Personally I would put the Shutdown at 10% and the restart at 20%.
I think you would want as much time on batteries as possible before the house goes Dark and you would also want the Inverter back up as soon as possible when the Sun starts shinning.

I think 35% is being really conservative on your TOU. I get that your trying to save more power for an emergency but that extra 15% not used each day really adds up on your electric bill over a one year period.
I would only use 35% if the Grid was really unreliable.
 
Personally I would put the Shutdown at 10% and the restart at 20%.
I think you would want as much time on batteries as possible before the house goes Dark and you would also want the Inverter back up as soon as possible when the Sun starts shinning.

I think 35% is being really conservative on your TOU. I get that your trying to save more power for an emergency but that extra 15% not used each day really adds up on your electric bill over a one year period.
I would only use 35% if the Grid was really unreliable.
System has been up and running for less than a month, so I'm still dialing it in 😉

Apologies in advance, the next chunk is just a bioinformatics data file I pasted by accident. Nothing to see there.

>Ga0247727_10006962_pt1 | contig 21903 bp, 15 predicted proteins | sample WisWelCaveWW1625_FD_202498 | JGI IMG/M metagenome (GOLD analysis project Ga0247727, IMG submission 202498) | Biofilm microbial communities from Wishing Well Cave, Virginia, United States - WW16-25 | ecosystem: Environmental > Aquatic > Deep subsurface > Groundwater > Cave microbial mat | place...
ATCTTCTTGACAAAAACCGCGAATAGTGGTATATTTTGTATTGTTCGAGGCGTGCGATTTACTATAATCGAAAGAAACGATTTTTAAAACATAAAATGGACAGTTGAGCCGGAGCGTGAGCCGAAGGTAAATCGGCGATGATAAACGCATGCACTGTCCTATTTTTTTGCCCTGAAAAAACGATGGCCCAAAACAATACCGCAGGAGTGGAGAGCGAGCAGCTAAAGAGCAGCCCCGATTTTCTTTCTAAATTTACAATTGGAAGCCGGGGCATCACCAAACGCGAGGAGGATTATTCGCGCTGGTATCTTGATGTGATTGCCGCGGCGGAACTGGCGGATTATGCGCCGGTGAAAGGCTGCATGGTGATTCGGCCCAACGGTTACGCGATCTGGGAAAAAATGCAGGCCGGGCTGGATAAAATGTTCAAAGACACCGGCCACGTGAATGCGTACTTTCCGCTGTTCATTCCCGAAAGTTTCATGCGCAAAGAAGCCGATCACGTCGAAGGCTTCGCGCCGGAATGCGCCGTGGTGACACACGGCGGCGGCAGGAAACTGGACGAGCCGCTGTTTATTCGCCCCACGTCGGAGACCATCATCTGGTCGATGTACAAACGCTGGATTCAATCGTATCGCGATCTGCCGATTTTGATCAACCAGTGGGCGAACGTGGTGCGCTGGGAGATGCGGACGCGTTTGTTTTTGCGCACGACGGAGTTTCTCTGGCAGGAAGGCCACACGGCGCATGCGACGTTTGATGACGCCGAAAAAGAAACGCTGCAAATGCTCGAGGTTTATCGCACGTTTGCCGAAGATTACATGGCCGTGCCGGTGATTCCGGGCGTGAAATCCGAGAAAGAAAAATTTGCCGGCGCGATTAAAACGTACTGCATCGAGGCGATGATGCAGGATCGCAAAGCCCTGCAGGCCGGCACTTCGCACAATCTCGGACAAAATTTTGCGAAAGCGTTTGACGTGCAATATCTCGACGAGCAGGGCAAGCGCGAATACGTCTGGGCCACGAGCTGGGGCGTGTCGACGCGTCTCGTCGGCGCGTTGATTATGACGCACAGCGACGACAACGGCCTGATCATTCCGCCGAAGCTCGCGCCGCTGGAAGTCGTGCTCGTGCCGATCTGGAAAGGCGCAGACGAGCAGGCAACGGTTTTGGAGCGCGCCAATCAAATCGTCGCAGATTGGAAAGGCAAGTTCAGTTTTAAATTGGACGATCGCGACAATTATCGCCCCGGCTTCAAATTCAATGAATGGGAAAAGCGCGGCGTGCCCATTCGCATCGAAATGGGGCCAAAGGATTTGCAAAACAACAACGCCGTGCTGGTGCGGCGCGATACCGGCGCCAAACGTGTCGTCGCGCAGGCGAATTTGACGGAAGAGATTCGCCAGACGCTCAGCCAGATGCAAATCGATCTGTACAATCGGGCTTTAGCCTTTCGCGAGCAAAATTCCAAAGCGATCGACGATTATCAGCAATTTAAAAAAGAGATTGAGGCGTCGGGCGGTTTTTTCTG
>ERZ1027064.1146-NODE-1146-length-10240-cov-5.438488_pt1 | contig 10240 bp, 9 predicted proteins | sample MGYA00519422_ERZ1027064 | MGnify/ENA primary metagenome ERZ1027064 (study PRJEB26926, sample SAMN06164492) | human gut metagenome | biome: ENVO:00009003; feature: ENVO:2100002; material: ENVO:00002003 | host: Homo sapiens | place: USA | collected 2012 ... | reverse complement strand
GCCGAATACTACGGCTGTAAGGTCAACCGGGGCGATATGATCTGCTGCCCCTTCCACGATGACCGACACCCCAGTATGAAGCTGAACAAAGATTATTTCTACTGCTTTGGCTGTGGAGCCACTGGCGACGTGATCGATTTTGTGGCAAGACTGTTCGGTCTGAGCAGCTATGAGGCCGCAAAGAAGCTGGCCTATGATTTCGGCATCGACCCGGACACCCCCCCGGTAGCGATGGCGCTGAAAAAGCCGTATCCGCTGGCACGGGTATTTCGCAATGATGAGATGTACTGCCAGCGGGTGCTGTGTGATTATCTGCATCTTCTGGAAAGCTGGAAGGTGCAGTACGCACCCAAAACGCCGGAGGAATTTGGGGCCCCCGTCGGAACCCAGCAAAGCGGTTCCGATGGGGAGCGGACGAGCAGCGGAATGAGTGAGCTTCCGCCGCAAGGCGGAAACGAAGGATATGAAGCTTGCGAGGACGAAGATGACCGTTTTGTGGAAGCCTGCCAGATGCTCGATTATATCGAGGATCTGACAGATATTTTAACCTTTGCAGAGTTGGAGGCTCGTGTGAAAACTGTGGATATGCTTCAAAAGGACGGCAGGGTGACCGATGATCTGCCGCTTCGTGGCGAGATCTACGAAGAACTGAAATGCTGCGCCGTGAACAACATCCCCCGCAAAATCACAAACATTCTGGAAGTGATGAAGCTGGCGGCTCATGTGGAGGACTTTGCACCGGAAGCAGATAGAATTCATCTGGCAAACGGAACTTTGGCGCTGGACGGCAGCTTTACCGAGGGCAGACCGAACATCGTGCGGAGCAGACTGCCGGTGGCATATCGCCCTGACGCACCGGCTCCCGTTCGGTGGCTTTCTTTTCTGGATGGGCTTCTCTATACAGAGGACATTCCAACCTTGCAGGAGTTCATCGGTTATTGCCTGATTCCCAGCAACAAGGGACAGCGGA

The 35% was based on a conservative estimate of running the house load through the night, and it almost isn't enough. It definitely won't be if the AC has to run much into the evening. Clearly I need more batteries 🤑

Using grid isn't the end of the world for me either. PA has 1:1 net metering (which isn't quite because it only credits the production cost and not the transmission cost, so I still try to minimize grid usage).
I also plan to switch to TOU billing, in which case the middle of the night is exactly when I want to use the grid (~0.5x cost) -- I might even want to charge the batteries to some level during that time period just to make sure all of my solar production for peak (~2.0x cost) gets sold back.
 
View attachment 213107

Thats right. The Shutdown V or % indicates the battery level in which the inverter will completely shut down. The Low Battery level will highlight the battery icon yellow as a warning and is the lowest value you can set TOU to in the settings. Finally, the Restart value is for dark start mode. If you were to ever hit the SHutdown value the inverter will turn off and go into a standby mode ( it will look completely off). It will then wait for incoming PV and try to charge your batteries back up. The inverter should automatically turn back on when the batteries reach the "Restart" value. Hope this helps.
Thanks to everyone who helped!

I did a test by turning off the service disconnect at night. The lights had the barest flicker, but nothing in the house noticed or turned off. After a few minutes, I turned the service disconnect back on, and shortly afterwards, the 15k connected back to the grid.
Worked perfectly. Hurray for whole-house UPS!
 
EDIT: Accidentally replied to the wrong thread.